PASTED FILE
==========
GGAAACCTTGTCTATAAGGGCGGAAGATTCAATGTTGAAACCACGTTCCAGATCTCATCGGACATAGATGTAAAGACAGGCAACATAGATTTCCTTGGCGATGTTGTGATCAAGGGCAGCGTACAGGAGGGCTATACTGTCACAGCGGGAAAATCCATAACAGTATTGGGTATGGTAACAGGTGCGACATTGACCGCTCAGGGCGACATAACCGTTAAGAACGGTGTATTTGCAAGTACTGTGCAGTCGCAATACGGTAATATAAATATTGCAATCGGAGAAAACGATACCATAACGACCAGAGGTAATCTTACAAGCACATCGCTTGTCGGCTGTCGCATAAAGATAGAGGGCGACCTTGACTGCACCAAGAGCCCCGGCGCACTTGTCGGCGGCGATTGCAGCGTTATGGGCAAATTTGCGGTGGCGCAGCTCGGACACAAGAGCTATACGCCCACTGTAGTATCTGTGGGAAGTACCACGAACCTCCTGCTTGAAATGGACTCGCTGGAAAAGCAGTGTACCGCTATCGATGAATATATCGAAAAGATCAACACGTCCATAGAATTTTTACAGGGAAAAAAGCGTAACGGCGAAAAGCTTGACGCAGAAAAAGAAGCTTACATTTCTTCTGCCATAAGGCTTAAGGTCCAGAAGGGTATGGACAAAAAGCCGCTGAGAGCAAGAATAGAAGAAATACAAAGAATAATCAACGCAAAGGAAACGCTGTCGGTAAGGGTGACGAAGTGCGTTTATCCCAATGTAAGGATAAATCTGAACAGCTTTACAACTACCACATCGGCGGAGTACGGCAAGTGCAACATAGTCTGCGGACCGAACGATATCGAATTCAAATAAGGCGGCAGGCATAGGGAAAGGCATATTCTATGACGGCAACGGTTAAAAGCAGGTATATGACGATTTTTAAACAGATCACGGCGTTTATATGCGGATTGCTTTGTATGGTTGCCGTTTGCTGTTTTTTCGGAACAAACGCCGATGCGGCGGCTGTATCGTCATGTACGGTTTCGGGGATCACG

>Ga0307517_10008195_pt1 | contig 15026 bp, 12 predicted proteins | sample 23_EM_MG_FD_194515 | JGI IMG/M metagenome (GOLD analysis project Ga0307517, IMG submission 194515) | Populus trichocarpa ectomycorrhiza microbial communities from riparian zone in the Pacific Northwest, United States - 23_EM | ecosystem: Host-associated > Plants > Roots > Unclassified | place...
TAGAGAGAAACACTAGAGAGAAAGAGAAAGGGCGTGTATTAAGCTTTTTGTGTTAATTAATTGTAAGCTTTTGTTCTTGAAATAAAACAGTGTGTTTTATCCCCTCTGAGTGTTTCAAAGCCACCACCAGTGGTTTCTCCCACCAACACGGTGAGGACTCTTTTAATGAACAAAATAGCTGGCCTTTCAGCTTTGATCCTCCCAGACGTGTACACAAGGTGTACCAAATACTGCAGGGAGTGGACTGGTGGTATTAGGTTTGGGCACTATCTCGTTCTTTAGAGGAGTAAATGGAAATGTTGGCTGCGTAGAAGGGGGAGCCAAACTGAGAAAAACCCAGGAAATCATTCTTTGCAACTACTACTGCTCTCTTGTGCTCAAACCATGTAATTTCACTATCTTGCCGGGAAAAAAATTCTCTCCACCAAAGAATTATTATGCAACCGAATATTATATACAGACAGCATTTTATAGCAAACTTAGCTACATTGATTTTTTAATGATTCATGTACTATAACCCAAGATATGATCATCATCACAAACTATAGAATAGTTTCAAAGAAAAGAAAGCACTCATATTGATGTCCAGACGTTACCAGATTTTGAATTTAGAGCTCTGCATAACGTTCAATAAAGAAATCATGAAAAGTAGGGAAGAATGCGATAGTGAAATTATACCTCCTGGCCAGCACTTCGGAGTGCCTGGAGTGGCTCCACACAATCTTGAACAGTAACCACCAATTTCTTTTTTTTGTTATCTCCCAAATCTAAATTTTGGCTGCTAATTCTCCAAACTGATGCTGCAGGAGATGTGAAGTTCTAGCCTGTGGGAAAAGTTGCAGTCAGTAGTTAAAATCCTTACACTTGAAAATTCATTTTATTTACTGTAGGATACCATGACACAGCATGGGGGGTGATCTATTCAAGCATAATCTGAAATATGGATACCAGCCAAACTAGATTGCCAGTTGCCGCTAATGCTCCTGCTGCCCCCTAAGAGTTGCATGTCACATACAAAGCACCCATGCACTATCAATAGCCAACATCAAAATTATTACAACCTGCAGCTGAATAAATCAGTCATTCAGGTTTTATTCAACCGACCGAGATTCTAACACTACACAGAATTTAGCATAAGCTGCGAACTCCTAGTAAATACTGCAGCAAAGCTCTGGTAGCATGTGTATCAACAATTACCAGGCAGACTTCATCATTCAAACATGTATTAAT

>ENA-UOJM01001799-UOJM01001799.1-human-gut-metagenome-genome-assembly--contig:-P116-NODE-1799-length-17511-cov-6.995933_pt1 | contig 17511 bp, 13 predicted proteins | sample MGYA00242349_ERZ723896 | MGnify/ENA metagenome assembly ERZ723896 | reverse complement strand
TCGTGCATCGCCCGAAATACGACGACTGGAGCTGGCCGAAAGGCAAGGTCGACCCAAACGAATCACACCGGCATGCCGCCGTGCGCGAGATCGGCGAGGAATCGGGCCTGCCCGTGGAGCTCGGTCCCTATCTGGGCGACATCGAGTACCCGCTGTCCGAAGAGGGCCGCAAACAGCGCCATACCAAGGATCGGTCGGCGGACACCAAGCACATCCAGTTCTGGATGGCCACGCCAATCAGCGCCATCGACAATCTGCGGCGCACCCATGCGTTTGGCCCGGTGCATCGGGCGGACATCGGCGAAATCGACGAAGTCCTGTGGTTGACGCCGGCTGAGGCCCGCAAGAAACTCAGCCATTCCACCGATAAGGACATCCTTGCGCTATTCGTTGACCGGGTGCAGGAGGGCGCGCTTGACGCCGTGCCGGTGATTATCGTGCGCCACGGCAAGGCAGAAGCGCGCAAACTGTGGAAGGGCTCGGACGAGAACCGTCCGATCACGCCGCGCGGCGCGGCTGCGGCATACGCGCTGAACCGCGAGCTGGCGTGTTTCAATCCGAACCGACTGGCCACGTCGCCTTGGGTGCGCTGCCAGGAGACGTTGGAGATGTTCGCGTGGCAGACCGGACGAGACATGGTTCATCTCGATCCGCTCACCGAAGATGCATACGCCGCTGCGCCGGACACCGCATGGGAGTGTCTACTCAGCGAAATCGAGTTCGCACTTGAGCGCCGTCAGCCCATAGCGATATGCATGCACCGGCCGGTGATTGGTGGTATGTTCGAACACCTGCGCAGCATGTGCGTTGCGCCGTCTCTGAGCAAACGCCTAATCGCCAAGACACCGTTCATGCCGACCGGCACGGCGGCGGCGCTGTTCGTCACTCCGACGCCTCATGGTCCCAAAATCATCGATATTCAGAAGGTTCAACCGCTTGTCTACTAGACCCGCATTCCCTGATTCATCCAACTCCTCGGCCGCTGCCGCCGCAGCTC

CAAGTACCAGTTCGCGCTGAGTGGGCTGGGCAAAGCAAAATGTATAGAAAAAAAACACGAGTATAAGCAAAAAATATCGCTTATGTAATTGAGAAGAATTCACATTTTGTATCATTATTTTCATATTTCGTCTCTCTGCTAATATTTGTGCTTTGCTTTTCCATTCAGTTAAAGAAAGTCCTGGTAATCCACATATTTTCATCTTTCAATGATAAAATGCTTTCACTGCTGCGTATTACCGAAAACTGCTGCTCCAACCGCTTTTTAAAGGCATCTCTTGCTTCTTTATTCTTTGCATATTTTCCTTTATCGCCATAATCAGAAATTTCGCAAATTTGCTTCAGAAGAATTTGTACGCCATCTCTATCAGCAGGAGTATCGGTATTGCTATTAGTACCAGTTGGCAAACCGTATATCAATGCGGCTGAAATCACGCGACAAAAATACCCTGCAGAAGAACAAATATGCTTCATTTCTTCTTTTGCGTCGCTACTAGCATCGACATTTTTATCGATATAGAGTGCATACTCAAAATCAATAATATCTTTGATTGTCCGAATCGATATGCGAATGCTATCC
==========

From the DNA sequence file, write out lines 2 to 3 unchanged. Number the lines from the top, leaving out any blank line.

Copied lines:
>Ga0307517_10008195_pt1 | contig 15026 bp, 12 predicted proteins | sample 23_EM_MG_FD_194515 | JGI IMG/M metagenome (GOLD analysis project Ga0307517, IMG submission 194515) | Populus trichocarpa ectomycorrhiza microbial communities from riparian zone in the Pacific Northwest, United States - 23_EM | ecosystem: Host-associated > Plants > Roots > Unclassified | place...
TAGAGAGAAACACTAGAGAGAAAGAGAAAGGGCGTGTATTAAGCTTTTTGTGTTAATTAATTGTAAGCTTTTGTTCTTGAAATAAAACAGTGTGTTTTATCCCCTCTGAGTGTTTCAAAGCCACCACCAGTGGTTTCTCCCACCAACACGGTGAGGACTCTTTTAATGAACAAAATAGCTGGCCTTTCAGCTTTGATCCTCCCAGACGTGTACACAAGGTGTACCAAATACTGCAGGGAGTGGACTGGTGGTATTAGGTTTGGGCACTATCTCGTTCTTTAGAGGAGTAAATGGAAATGTTGGCTGCGTAGAAGGGGGAGCCAAACTGAGAAAAACCCAGGAAATCATTCTTTGCAACTACTACTGCTCTCTTGTGCTCAAACCATGTAATTTCACTATCTTGCCGGGAAAAAAATTCTCTCCACCAAAGAATTATTATGCAACCGAATATTATATACAGACAGCATTTTATAGCAAACTTAGCTACATTGATTTTTTAATGATTCATGTACTATAACCCAAGATATGATCATCATCACAAACTATAGAATAGTTTCAAAGAAAAGAAAGCACTCATATTGATGTCCAGACGTTACCAGATTTTGAATTTAGAGCTCTGCATAACGTTCAATAAAGAAATCATGAAAAGTAGGGAAGAATGCGATAGTGAAATTATACCTCCTGGCCAGCACTTCGGAGTGCCTGGAGTGGCTCCACACAATCTTGAACAGTAACCACCAATTTCTTTTTTTTGTTATCTCCCAAATCTAAATTTTGGCTGCTAATTCTCCAAACTGATGCTGCAGGAGATGTGAAGTTCTAGCCTGTGGGAAAAGTTGCAGTCAGTAGTTAAAATCCTTACACTTGAAAATTCATTTTATTTACTGTAGGATACCATGACACAGCATGGGGGGTGATCTATTCAAGCATAATCTGAAATATGGATACCAGCCAAACTAGATTGCCAGTTGCCGCTAATGCTCCTGCTGCCCCCTAAGAGTTGCATGTCACATACAAAGCACCCATGCACTATCAATAGCCAACATCAAAATTATTACAACCTGCAGCTGAATAAATCAGTCATTCAGGTTTTATTCAACCGACCGAGATTCTAACACTACACAGAATTTAGCATAAGCTGCGAACTCCTAGTAAATACTGCAGCAAAGCTCTGGTAGCATGTGTATCAACAATTACCAGGCAGACTTCATCATTCAAACATGTATTAAT